3. Sort by file suffixes, trying to parsing the filenames first:

    cd ~/www/ && find . -type f -printf '%f/%p\n' | sort --field-separator="." --key=2 | cut -f2- -d/ | \
                 tar c --to-stdout --no-recursion --files-from - | xz -9 --stdout | wc --bytes
    # 24097155132
    ## 0.2786×
  4. Sort normally, in lexicographic order (subdomain, domain, TLD, subdirectories & files etc):

    cd ~/www/ && find . -type f -print0 | sort --zero-terminated | \
        tar c --to-stdout --no-recursion --null --files-from - | xz -9 --stdout | wc --bytes
    # 23967317664
    ## 0.2771×
  5. Sort by middle of domain:

    cd ~/www/ && find . -type f -print0 | sort --zero-terminated --key=3 --field-separator="." | \
                  tar c --to-stdout --no-recursion --null --files-from - | xz -9 --stdout | wc --bytes
    # 23946061272
    ## 0.2769×
  6. Sort by first subdirectory (if there’s a bunch of foo.com/wp-content/* & bar.com/wp-content/* files, then the /wp-content/ files will all sort together regardless of “f” and “b” being far from each other; similarly for domain.com/images/, domain.com/css/ etc):

    cd ~/www/ && find . -type f -print0 | sort --zero-terminated --key=3 --field-separator="/" | \
                 tar c --to-stdout --no-recursion --null --files-from - | xz -9 --stdout | wc --bytes
    # 23897682908
    ## 0.2763×

Surprisingly, #1, reversing filenames in order to sort on the suffixes, turns out to be even worse than not sorting at all. The improved attempt to sort on filetypes doesn’t do much better, although it at least beats the baseline of no-sorting; it may be that to get a compression win real semantic knowledge of filetypes will be needed (perhaps calling file on every file and sorting by the detected filetype?). The regular sort also performs surprisingly well, but my intuitions win for once and it’s beaten by my previous strategy of sorting by the middle of domains. Finally, the winner is a bit of a surprise too, a sort I only threw in out of curiosity because I noticed blogs tend to have similar site layouts.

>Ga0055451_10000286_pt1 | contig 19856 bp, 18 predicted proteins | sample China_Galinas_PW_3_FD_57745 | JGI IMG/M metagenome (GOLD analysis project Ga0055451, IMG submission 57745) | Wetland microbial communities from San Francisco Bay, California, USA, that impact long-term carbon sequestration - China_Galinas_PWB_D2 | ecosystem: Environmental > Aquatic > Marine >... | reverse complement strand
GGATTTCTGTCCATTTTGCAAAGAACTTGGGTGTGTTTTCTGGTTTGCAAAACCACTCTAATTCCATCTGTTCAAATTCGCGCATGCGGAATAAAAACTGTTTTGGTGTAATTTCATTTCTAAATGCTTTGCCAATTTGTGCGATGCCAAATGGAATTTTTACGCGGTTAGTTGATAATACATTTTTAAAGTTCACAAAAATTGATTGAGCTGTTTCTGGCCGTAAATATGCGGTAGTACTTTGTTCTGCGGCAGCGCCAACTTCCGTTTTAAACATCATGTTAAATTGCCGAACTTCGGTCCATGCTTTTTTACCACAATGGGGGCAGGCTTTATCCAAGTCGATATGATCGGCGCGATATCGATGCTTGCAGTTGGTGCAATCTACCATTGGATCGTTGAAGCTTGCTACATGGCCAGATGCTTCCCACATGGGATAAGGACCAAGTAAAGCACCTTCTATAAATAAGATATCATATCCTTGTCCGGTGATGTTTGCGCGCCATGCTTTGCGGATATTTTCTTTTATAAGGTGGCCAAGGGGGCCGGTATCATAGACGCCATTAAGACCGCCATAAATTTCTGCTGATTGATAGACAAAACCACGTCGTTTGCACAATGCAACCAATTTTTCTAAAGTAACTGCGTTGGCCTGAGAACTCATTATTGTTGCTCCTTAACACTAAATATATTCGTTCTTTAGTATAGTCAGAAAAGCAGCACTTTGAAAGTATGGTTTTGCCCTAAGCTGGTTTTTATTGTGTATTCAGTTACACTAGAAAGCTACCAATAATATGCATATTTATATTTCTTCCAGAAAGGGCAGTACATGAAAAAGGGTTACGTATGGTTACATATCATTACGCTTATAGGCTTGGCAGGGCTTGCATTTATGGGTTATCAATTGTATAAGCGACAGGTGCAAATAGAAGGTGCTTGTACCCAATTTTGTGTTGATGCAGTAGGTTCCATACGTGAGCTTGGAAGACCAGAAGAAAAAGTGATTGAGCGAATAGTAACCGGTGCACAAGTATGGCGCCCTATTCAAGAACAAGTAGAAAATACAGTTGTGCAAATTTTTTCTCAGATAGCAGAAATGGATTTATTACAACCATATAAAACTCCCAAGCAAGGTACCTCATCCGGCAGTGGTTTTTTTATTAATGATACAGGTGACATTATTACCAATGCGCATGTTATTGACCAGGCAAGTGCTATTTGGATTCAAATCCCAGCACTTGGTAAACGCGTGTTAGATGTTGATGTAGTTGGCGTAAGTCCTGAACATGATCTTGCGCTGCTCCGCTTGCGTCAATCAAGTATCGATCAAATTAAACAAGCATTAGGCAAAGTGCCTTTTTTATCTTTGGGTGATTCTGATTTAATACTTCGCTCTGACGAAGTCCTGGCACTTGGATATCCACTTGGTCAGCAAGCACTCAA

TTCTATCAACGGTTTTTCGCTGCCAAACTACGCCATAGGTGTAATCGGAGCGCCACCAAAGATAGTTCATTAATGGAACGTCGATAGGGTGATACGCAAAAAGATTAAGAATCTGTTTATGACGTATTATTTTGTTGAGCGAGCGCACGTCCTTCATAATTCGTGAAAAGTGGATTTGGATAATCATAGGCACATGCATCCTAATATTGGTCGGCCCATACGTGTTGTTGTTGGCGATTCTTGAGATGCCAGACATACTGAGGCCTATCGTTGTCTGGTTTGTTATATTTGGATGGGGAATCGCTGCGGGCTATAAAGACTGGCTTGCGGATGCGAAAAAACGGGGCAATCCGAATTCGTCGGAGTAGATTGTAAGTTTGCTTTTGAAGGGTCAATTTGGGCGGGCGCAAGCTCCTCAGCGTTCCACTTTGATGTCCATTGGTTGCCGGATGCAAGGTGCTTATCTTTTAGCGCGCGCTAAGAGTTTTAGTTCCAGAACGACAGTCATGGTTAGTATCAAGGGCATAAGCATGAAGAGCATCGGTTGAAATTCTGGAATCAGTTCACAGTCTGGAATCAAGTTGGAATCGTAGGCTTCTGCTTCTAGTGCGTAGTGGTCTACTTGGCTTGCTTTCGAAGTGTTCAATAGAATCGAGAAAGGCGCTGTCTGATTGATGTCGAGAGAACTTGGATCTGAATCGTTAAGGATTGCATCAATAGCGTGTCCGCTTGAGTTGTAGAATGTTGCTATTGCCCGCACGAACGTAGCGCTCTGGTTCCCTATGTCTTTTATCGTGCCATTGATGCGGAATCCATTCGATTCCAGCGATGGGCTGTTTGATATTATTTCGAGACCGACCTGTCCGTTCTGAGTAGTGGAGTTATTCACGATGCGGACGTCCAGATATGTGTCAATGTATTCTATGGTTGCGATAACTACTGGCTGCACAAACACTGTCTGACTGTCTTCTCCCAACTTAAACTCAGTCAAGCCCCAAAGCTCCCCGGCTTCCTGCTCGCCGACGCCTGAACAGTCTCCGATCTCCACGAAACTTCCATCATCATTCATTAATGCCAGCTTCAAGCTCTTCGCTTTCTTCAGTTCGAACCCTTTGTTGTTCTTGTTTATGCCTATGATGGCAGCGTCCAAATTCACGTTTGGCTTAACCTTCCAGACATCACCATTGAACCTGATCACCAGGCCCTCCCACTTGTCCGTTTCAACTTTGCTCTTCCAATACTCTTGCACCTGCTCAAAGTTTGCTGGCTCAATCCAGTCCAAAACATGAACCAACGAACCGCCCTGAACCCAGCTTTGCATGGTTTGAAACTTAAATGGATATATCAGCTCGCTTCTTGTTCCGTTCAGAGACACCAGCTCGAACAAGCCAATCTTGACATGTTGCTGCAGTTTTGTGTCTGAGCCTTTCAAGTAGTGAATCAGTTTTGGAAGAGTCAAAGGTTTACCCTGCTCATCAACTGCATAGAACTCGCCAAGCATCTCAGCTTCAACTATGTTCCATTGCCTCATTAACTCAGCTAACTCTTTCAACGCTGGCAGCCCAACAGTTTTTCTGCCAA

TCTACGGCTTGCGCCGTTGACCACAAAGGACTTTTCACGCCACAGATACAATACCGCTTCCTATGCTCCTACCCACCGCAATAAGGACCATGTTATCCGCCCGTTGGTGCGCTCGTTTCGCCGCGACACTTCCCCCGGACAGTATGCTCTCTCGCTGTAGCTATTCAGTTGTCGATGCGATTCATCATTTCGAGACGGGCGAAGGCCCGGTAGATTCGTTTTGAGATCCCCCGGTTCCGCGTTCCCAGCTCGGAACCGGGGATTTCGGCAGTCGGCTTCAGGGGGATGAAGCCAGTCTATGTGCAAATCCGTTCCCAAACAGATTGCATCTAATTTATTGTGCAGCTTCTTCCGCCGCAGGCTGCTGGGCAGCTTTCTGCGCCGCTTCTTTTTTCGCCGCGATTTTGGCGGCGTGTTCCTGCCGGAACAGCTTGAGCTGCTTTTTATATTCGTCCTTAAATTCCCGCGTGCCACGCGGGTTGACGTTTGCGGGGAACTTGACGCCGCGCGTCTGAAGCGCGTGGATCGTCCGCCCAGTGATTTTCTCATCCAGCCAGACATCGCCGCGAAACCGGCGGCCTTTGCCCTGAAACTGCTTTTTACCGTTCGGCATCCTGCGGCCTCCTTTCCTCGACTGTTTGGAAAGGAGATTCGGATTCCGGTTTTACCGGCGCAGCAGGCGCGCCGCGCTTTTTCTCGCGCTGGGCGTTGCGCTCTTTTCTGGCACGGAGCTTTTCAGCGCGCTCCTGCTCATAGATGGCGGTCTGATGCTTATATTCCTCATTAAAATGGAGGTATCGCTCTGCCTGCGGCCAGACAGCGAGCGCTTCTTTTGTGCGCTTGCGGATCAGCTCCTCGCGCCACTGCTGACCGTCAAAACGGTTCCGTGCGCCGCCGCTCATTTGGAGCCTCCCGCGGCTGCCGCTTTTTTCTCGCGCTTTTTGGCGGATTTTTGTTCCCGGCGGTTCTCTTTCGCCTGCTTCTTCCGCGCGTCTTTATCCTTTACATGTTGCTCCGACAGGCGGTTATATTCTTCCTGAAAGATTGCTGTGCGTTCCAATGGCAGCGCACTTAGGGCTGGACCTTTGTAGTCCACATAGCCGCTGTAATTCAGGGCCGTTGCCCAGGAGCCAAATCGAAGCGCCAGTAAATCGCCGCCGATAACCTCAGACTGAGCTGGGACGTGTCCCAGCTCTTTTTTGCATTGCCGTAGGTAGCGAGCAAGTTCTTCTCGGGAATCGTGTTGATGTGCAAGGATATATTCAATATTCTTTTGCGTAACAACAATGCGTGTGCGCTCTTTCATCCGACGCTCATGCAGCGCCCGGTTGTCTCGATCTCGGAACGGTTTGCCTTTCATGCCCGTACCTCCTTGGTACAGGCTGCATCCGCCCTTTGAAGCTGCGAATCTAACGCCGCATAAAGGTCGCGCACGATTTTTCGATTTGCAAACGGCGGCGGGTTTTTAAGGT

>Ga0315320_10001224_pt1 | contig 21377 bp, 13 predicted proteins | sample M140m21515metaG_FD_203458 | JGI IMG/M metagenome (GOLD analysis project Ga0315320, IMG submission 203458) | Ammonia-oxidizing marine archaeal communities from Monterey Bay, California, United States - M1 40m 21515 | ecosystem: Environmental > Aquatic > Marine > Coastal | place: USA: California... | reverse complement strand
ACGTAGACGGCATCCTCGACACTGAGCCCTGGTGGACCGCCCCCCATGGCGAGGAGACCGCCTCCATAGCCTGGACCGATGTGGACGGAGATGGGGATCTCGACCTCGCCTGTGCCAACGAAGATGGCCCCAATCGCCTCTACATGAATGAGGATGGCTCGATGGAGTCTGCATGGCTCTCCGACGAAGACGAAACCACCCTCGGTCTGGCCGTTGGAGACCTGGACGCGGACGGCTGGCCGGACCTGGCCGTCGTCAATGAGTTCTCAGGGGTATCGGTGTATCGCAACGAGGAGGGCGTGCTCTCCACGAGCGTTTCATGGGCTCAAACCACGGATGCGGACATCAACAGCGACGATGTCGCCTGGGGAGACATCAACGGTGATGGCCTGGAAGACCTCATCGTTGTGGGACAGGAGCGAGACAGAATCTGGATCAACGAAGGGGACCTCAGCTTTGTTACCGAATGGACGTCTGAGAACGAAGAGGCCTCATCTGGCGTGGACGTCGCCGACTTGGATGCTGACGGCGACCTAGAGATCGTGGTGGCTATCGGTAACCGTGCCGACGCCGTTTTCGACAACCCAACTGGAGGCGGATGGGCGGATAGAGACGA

In this case, the best version saved 2,426,8747,400 - 23,897,682,908 = 371,064,492 or 371MB over the unsorted version. Not as impressive as in the next use case, but enough to show this seems like a real gain

Separate mirrors

Top-level domains are not the only thing we might want to sort differently on. To take my mirrors of darknet market drug sites such as Silk Road 1: I download a site each time as a separate wget run in a timestamped folder. So in my Silk Road 2 folder, I have both 2013-12-25/ & 2014-01-15/. These share many similar & identical files so they compress together with xz down from 1.8GB to 0.3GB.

But they could compress even better: the similar files may be thousands of files and hundreds of megabytes away by alphabetical or file-inode order, so even with a very large window and a top-notch compressor, it will fail to spot many long-range redundancies. In between 2013-12-25/default.css and 2014-01-15/default.css is going to be all sorts of files which have nothing to do with CSS, like 2014-01-16/items/2-grams-of-pure-vanilla-ketamine-powder-dutchdope?vendor_feedback_page=5 and 2014-01-16/items/10-generic-percocet-10-325-plus-1-30mg-morphine. You see the problem.

Because we sort the files by ‘all files starting with “2013”’ and then ‘all files starting “2014”’, we lose all proximity. If instead, we could sort by subfolder and only then by the top-level folder, then we’d have everything line up nicely. Fortunately, we already know how to do this! Reuse the sort-key trick, specify “/” as the delimiter to parse on, and the nth field to sort on. We feed it a file list, tell it to break filenames by “/”, and then to sort on a lower level, and if we did it right, we will indeed get output like 2013-12-25/default.css just before 2014-01-15/default.css, which will do wonders for our compression, and which will pay ever more dividends as we accumulate more partially-redundant mirrors.

Here is an example of output for my Pandora mirrors, where, due to frequent rumors of its demise triggering mirroring on my part, I have 5 full mirrors at the time of testing; and naturally, if we employ the sort-key trick (find . -type f | sort --key=3 --field-separator="/"), we find a lot of similar-sounding files:

./2014-01-15/profile/5a66e5238421f0422706b267b735d2df/6
./2014-01-16/profile/5a9df4f5482d55fb5a8997c270a1e22d
./2013-12-25/profile/5a9df4f5482d55fb5a8997c270a1e22d/1
./2014-01-15/profile/5a9df4f5482d55fb5a8997c270a1e22d.1
./2013-12-25/profile/5a9df4f5482d55fb5a8997c270a1e22d/2
./2014-01-15/profile/5a9df4f5482d55fb5a8997c270a1e22d.2
./2013-12-25/profile/5a9df4f5482d55fb5a8997c270a1e22d/3
./2014-01-15/profile/5a9df4f5482d55fb5a8997c270a1e22d/4
./2014-01-15/profile/5a9df4f5482d55fb5a8997c270a1e22d/5
./2014-01-15/profile/5a9df4f5482d55fb5a8997c270a1e22d/6
./2013-12-25/profile/5abb81db167294478a23ca110284c587
./2013-12-25/profile/5acc44d370e305e252dd4e2b91fda9d0/1
./2014-01-15/profile/5acc44d370e305e252dd4e2b91fda9d0.1
./2013-12-25/profile/5acc44d370e305e252dd4e2b91fda9d0/2
./2014-01-15/profile/5acc44d370e305e252dd4e2b91fda9d0.2

Note the interleaving of 5 different mirrors, impossible in a normal left-to-right alphabetical sort. You can bet that these 4 files (in 15 versions) are going to compress much better than if they were separated by a few thousand other profile pages.

So here’s an example invocation (doing everything in pipelines to avoid disk IO):